Friday, December 12, 2014

Incarnation -- Not Just for Messiahs

Here at onset of Christmas, let's get one thing straight: Christmas is fun. Songs are fun. Carols are a blast. Presents are fun. Remembering family and friends and spending time together is fun. The story of the birth of little baby Jesus is fun.

But that's not what Christmas celebrates.

Wait... What?!

I had you with me until that last part, didn't I? Well, I stand by my statement. Christmas isn't about the baby Jesus and no crying he makes and all of his visitors (some of whom may or may not be biblical, but that's an essay for another time).

"Okay, smarty-pants," I hear you saying. "If Christmas isn't about the birth of Christ, then what is it about?"

Challenge accepted.

Are you ready?

Christmas is about the incarnation of Christ into the world. It's about something way, way beyond mere humanity emptying itself ("it" because we only ascribe pronouns to something that cosmically powerful in order to help us keep it in a box we can open and shut and package and name) and putting what it could of itself in a tiny package of human flesh. Christmas is about incarnation, pure and simple.

And the Word became flesh, and dwelt among us, and we saw His glory, glory as of the only begotten from the Father, full of grace and truth. (John 1:14, KJV)

Christ (somehow one of a triune God whose physical nature I can't even being to remotely comprehend) became human. The closest approximation I could make is that I might feel bad for cockroaches who are getting close to poison so I let my big, human body become so completely cockroach that I could help those vile creatures hope to avoid the poison. But even that pales in comparison to the bigness of the truth of what incarnation really is, and not just because Christ genuinely loves us and I couldn't care two figs about a bunch of gross cockroaches.

God loved us and loves us so much that he sent Christ as his son to become human and take on all our sins and then die in our place. If that sounds like mythology, it's because it is, but not just mere mythology. It's the best story that can be imagined. It's the greatest myth of all. It's Prometheus with redemption attached. But best of all, it's true. It's history. But that doesn't make it any less mythic.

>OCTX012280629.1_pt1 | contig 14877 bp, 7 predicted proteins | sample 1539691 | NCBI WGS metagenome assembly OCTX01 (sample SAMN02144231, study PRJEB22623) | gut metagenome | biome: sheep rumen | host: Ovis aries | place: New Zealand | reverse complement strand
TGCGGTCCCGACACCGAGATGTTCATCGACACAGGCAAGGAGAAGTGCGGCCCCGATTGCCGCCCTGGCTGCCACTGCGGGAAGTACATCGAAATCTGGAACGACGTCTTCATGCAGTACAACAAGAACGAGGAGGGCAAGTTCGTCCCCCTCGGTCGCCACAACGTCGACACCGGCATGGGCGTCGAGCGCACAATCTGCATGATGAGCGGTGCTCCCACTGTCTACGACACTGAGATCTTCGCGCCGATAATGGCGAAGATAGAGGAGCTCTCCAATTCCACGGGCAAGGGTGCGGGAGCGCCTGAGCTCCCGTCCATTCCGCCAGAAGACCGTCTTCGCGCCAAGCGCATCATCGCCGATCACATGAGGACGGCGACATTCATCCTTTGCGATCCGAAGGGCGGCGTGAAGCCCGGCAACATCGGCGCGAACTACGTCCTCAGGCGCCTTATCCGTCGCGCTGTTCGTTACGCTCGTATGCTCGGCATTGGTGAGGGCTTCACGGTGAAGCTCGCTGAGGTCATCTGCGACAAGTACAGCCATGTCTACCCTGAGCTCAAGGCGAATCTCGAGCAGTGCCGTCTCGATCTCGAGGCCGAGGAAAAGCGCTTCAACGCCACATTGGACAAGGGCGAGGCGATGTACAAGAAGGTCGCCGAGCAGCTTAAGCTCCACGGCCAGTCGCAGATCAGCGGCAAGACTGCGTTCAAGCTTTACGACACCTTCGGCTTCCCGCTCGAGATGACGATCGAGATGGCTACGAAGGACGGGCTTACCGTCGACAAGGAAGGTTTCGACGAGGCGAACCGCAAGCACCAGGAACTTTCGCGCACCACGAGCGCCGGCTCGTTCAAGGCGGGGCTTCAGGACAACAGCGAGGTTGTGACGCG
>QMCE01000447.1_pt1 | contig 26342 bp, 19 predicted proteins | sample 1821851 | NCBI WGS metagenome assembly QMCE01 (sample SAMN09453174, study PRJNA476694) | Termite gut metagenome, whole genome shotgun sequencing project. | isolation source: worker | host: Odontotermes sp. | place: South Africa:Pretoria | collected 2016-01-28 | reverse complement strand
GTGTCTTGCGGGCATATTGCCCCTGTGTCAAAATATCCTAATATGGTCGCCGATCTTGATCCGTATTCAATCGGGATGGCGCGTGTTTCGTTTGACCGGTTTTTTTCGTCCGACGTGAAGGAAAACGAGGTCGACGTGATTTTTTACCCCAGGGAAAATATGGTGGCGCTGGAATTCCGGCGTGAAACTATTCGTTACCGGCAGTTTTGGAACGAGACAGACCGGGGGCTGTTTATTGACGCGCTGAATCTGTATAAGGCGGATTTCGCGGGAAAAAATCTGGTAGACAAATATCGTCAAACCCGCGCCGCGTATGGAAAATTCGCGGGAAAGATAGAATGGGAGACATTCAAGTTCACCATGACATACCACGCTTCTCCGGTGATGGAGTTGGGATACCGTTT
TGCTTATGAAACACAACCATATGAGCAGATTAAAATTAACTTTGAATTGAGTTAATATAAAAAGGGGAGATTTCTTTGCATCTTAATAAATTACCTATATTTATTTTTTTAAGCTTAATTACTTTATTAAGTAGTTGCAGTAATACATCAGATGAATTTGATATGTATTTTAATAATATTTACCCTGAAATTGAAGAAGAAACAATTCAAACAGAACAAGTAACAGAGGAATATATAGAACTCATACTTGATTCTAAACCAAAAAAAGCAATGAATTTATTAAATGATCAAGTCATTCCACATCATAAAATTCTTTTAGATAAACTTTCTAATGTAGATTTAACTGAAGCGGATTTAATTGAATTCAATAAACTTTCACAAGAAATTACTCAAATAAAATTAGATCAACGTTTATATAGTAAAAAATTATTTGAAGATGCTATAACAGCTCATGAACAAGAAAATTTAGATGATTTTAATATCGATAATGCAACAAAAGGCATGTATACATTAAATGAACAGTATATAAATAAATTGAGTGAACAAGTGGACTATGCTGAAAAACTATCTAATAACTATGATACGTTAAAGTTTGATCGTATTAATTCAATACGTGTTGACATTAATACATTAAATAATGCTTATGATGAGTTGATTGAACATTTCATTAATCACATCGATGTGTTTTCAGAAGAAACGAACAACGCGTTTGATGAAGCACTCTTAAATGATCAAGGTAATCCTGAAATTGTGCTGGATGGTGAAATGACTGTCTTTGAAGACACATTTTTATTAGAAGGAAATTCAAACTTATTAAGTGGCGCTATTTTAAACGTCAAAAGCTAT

(Having typed that, I do realize that to those outside my faith admitting something that sounds so ludicrous that can make me seem like a clueless idiot who would believe anything. After all, it's designed that way. The wisdom of God comes off as foolishness to men after all.)

Monday, December 8, 2014

[Link] Is Sunday School Destroying Our Kids?

Several years ago I met with a woman distraught over her son’s rejection of Christianity.

She said, “I did everything I could to raise him right. I taught him to be like the ‘heroes of faith,’ with the faithfulness of Abraham, the goodness of Joseph, the pure heart of David, and the obedience of Esther.”

She wondered why he had rejected Christianity.

I wondered why it took him so long.

Here Is How We Destroy the Gospel Message

Look at almost any Sunday school curriculum and you’ll find the following:

  • Abraham was faithful, and God made him the father of a nation. So be faithful like Abraham.
  • Joseph was a good little boy (unlike his “bad” brothers), and God made him prime minister of Egypt. So be good like Joseph.
  • David had a pure heart (unlike his brothers), and God made him king of Israel. So have a pure heart like David.
  • Esther was an obedient girl. God made her queen of Persia, and she saved God’s people. So be obedient like Esther.
  • Finally, if we fail to be good, Jesus will forgive us. (This comes as a PS tacked onto the end.)
  • What’s so bad about these Sunday school lessons?

Nothing really. Except that they lie about God, they lie about these “heroes of the faith,” they lie about the Bible, and they lie about the gospel. Oh, and they create “younger brother” rebels and “older brother” Pharisees. Apart from that, they are pretty good.

Is the gospel our central theme, or is it a PS tacked onto the end?

The Gospel Is More Than Good Morals

We need moral people. In a world where darkness expresses itself in everything from petty theft to genocide, healthy morals enable us to peacefully coexist. And that is good. Essential, even. It just isn’t the gospel.

Continue reading:


Editor's Note: For me what this article gets right is that we focus too much on teaching children that God loves the good kids and is willing to forgive the bad ones, but don't be a bad one. Whereas, the truth of the gospel is that we're all bad, through and through. Filthy rags and all that.

It is also testament to the reigning maxim of cultural Christianity that we are far busier looking for outward signs of what we believe is morality rather than inward signs of true Christlike character. Just my thoughts though. Your mileage may differ.